This topic is a BIG one and sometimes can be a bit controversial. With more and more studies being done on how milk is being produced and what it actually does to our bodies, we are starting to see that cows milk is not a healthy option for us humans.

There are many different routes I could take to answer this question with the ever-growing lists of reasons why, including; the pasteurization process; growth hormones and antibiotics which are given to cows to help produce the milk; the fact that cow’s milk is custom-designed for calves and contains 3 times more protein than human milk, which creates metabolic disturbances in humans; humans over the age of 4 do not produce the proper enzymes to breakdown lactose: and the list goes on and on!! But today I want to focus on how drinking cows milk can actually be harmful to our bone health! 

The milk myth… ” Cow’s milk is a protein and calcium-rich drink that is essential to support good overall bone health at any age”…is widely used and often referred to when thinking about overall health. It is easy to understand the confusion about milk’s benefits because it does contain calcium – around 300 mg per cup.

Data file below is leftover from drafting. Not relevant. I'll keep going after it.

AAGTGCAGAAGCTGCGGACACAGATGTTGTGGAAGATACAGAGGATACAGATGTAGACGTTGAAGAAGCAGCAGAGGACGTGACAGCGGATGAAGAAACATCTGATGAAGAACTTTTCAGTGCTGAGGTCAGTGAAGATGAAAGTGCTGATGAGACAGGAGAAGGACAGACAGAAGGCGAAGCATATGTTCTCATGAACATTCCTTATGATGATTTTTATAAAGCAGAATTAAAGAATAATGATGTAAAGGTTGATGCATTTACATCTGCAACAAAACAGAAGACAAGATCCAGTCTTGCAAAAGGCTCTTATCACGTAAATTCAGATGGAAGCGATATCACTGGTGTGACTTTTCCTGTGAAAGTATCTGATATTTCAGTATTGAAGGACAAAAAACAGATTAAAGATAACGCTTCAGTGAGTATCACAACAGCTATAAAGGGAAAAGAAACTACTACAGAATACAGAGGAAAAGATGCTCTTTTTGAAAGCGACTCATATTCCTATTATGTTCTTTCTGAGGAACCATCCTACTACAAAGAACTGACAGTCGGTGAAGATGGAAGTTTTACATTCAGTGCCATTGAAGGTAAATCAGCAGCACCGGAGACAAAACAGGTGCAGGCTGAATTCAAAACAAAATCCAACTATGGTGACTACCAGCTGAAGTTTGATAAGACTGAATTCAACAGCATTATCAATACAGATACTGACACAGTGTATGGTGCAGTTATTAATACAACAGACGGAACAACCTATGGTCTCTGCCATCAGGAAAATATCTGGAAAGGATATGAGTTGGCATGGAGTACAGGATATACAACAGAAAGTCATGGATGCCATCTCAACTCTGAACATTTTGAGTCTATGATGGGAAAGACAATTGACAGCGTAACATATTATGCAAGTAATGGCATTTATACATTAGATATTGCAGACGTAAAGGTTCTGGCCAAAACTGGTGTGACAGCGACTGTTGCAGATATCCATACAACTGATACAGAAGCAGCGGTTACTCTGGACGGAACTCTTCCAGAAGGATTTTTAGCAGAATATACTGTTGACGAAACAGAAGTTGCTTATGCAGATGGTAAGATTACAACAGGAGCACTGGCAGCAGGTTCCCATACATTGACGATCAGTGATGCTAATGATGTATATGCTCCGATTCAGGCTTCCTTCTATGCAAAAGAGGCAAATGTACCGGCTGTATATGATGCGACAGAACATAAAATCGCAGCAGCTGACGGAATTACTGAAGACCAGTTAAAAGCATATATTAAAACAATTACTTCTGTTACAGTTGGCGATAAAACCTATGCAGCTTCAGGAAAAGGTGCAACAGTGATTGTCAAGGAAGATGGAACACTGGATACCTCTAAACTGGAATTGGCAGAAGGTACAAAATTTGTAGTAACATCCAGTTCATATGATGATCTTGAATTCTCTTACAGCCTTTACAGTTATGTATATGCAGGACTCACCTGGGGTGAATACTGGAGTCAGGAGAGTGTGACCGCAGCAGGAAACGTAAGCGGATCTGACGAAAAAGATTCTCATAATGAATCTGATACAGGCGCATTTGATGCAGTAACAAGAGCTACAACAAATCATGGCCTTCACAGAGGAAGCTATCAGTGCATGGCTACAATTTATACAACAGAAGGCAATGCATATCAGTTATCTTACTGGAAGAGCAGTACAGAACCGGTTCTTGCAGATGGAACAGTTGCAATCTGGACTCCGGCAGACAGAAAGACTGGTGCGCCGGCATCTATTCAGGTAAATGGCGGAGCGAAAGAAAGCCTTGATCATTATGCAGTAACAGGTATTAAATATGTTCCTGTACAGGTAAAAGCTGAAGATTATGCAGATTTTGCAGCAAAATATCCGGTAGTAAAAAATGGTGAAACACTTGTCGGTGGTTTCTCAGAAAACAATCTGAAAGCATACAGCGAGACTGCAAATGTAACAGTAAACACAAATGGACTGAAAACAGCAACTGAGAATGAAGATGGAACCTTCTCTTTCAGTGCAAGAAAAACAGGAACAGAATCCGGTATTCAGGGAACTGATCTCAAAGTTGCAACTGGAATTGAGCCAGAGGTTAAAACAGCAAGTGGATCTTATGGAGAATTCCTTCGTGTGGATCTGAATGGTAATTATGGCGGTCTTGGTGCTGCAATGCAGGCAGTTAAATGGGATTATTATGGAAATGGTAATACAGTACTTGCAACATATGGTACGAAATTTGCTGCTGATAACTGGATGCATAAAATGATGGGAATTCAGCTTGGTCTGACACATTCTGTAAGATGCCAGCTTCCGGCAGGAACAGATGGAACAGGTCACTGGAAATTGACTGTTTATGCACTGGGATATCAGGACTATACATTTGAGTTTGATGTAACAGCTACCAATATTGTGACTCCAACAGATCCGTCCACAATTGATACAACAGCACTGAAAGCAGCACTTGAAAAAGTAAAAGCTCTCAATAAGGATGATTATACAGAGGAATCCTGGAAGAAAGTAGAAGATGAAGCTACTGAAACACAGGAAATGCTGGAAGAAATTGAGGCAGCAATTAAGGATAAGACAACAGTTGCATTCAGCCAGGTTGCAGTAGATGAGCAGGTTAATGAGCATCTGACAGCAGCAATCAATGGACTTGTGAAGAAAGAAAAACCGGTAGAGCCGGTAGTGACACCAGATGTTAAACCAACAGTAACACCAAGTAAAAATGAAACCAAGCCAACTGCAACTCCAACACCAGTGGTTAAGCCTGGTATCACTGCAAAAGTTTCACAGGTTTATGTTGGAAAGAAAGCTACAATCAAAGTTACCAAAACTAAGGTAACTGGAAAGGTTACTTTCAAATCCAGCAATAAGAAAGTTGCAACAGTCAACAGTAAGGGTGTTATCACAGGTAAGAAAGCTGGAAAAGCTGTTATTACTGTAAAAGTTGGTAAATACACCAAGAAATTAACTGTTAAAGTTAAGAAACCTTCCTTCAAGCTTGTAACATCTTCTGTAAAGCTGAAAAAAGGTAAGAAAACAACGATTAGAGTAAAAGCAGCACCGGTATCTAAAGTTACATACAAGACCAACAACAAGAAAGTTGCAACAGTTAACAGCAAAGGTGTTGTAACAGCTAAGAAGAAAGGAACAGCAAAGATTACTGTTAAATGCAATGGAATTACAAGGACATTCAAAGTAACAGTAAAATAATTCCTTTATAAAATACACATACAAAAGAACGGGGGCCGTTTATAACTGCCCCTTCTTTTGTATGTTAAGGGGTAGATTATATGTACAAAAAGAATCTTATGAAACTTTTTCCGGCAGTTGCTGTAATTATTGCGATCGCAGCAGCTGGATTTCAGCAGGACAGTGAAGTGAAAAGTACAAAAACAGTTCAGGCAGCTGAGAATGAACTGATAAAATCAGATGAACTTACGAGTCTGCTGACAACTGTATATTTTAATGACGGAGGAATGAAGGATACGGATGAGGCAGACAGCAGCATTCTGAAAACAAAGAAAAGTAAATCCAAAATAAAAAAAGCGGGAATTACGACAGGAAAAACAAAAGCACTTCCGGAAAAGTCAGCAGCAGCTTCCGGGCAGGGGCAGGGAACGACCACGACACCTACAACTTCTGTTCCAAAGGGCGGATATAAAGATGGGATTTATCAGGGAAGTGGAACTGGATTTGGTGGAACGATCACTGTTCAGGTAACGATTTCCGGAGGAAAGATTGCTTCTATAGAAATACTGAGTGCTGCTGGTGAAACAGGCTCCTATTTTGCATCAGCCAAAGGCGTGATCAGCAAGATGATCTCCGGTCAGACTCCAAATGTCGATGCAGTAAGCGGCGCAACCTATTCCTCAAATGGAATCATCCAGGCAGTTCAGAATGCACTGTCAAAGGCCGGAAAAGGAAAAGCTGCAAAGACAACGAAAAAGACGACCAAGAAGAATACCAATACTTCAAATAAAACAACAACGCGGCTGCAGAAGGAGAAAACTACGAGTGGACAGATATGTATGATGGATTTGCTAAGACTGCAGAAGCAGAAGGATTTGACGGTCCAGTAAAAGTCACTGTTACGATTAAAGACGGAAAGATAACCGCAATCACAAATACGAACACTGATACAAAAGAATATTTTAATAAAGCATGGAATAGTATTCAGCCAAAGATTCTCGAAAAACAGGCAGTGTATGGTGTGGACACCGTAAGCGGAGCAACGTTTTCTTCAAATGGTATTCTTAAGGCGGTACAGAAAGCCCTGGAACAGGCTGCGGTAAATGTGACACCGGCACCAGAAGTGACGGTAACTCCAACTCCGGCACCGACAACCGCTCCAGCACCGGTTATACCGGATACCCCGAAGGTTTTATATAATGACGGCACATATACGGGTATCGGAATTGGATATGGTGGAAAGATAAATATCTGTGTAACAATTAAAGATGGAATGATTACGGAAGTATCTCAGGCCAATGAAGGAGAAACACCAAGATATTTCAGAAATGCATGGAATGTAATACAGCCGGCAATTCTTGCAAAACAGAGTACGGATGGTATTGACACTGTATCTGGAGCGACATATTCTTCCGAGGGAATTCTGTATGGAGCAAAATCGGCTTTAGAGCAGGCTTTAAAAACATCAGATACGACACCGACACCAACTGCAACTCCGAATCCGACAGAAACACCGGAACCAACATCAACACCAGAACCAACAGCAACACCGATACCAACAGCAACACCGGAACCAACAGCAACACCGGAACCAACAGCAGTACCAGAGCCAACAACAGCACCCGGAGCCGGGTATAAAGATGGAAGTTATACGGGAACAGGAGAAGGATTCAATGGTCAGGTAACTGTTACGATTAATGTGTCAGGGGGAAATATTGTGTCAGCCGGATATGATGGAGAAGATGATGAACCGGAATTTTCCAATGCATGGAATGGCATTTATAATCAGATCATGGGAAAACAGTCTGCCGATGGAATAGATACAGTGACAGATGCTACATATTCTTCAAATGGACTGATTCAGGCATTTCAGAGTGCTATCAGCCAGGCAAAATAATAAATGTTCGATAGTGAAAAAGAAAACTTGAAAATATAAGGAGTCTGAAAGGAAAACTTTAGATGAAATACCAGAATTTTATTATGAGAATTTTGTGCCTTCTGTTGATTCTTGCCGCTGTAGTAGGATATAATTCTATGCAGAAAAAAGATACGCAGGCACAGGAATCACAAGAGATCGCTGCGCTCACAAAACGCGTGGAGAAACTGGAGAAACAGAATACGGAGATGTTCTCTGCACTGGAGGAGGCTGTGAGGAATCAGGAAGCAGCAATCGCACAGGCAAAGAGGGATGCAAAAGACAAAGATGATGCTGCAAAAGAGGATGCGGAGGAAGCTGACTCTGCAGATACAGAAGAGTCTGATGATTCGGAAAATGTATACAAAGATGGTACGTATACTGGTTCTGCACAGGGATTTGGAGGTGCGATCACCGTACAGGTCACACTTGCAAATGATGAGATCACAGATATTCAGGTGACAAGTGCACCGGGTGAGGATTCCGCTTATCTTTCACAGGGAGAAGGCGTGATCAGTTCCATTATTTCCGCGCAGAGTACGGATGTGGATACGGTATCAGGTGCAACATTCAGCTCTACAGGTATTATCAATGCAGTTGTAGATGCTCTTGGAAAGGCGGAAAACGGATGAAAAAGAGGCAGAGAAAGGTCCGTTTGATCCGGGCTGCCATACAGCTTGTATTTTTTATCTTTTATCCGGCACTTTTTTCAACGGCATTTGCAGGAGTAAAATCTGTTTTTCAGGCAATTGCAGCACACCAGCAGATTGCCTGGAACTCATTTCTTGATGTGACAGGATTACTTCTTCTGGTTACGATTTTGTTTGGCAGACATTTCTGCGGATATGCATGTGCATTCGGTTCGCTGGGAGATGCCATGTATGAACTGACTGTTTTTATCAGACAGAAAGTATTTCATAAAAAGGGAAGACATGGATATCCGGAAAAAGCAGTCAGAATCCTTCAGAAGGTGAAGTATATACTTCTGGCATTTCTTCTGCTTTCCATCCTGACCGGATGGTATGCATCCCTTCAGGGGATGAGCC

However, not only do we barely absorb the calcium in cow’s milk (especially if pasteurized), but to make matters worse, it actually increases calcium loss from the bones! Like all animal protein, milk acidifies the body pH which in turn triggers a biological correction. Calcium is an excellent acid neutralizer and the biggest storage of calcium in the body is in the bones. So, the very same calcium that our bones need to stay strong is utilized to neutralize the acidifying effect of milk. Once calcium is pulled out of the bones, it leaves the body via the urine. So the surprising net result after drinking milk, is an actual calcium deficit!